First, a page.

Sergey Petrov – Russian Billionaire, Automotive Oligarch and Prisoner of the KGB

I recently had the opportunity to interview Sergey Petrov, Deputy of the State Duma, and member of the “Spravedlivaya Rossiya” (A Just Russia) political party, member of the Russian Budget and Taxes State Duma Committee and the founder of the ROLF Group, the first diversified automotive business in Russia.

Sergey Petrov is an exception to the rule: a Russian billionaire who built his business from nothing as opposed to benefiting from the privatisations in the early 1990’s. An independent straight talker, with a remarkable personal history; he reflects the changes and turbulent times of post and pre Soviet – Russia.

He is a pragmatic and passionate about his country and a vociferous critic of the status quo in Russian politics; and of Russia’s leaders.

Graduating from school in 1971 he entered the Higher Military Aviation School in Orenburg, southern Russia. In 1975 he was commissioned and qualified as a pilot in the elite Soviet Strategic Air Force. Flying Tupolev Tu-16 BADGER aircraft, a twin- engine, strategic nuclear bomber, he often challenged NATO skies.

“I remember these days, flying the big planes and making the (NATO) fighters accompany us” recalled Sergey.

Retraining on fighter aircraft he became an Instructor, won the Soviet TOP GUN at Fighter School, Orenburg and looked set for a meteoric military career as he made Major at 26, a decade earlier than most of his peers. And, like a meteor, his career in the military crashed.

He recalled “It was in 1982 when I finished my military career as I fought against the KGB and the Communist Party.”

Whilst it became possible to challenge authority in the Soviet Union in the early 1990’s the earlier era of Brezhnev and Andropov (1964 to 1985) were a different case entirely. Soviet justice was swift and severe. Andropov, the former KGB leader who led the Soviet Union between 1982 and 1985, was a hard liner whom played a key role in crushing the Hungarian Revolution in 1956; the ring leaders were arrested and executed.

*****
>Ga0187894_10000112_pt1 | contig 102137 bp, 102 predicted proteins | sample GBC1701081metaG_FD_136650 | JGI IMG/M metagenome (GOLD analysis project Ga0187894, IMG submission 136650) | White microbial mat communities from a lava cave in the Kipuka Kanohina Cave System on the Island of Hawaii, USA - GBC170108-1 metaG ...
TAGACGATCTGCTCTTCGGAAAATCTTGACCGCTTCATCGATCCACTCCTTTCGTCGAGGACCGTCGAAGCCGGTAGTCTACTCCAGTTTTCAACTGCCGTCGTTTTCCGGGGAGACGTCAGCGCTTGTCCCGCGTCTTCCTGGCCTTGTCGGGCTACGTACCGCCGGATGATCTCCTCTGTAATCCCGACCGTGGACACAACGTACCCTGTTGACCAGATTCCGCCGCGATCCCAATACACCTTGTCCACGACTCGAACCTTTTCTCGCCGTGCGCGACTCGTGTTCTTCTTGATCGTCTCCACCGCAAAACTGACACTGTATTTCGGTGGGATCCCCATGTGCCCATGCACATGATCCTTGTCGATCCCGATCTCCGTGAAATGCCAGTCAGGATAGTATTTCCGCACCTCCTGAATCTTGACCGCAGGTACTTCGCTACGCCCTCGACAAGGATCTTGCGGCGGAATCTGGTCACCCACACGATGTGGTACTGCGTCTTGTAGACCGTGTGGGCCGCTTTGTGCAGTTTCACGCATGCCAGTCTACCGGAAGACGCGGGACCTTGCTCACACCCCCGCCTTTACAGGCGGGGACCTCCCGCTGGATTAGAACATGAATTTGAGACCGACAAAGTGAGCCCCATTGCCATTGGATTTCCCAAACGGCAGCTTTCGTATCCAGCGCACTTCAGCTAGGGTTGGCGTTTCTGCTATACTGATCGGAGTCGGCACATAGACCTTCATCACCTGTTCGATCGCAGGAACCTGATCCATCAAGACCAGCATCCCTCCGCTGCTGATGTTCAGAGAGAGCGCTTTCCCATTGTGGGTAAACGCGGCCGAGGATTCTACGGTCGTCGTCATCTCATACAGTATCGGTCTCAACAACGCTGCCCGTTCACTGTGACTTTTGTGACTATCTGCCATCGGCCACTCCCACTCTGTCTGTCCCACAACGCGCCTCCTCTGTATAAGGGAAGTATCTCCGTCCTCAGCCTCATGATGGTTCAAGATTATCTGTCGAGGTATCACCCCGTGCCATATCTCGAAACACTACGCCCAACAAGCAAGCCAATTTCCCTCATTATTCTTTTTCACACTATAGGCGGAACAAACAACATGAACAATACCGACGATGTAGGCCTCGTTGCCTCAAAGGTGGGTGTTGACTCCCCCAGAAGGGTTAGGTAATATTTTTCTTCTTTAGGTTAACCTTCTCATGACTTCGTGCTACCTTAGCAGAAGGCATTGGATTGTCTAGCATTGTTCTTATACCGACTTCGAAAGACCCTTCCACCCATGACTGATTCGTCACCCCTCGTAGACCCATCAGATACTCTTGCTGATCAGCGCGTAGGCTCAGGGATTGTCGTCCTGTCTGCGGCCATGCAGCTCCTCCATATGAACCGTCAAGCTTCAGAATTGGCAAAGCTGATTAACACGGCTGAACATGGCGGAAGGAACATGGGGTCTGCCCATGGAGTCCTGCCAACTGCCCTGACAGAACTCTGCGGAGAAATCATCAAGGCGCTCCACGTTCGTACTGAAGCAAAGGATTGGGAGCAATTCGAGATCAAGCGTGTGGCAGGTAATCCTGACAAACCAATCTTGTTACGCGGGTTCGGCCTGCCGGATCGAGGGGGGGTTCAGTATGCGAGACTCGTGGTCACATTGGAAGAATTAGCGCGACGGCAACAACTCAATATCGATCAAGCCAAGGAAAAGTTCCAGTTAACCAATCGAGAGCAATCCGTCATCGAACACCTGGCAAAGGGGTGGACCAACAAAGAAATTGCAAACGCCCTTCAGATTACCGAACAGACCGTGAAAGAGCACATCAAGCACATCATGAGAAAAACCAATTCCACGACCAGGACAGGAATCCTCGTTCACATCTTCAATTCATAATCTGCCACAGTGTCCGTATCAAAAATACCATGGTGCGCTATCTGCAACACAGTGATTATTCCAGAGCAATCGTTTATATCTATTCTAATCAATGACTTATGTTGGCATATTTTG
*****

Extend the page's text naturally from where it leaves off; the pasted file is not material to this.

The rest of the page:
In 1982, if you were not part of the ‘system’, it was an intimidating environment.

“The KGB had been watching us and decided to bring us into custody. Not only me, but 12 colleagues as well, living in different cities as we had now scattered across the Soviet Union”.

Sergey Petrov had started his protest against the ruling Communist Party at the age of 21 and had tried to influence his colleagues and students highlighting the injustice of the system.

“I had many targets and goals. I had to teach the students to fly the aircraft, to hit the targets and to indoctrinate them with Soviet propaganda. No one asked me to fight against the Soviet system. It was not in my job description. It was why they decided to kick me out.”

By 1982 his war of ‘propaganda’ had been noticed and he was dismissed from the Soviet Army and expelled from The Communist Party of the Soviet Union for anti-Soviet propaganda and participation in secret democratic organizations.

Unable to find work in Orenburg, Petrov along with his wife and baby, made their way to Moscow. Petrov’s anti- Soviet activities precluded him from working for any elite organisations like the military, security or diplomatic corps.

Between 1982 and 1989 he worked for the Mosinzhstroy, the Moscow construction company and studied at the Soviet Trade Institute. He graduated in 1987.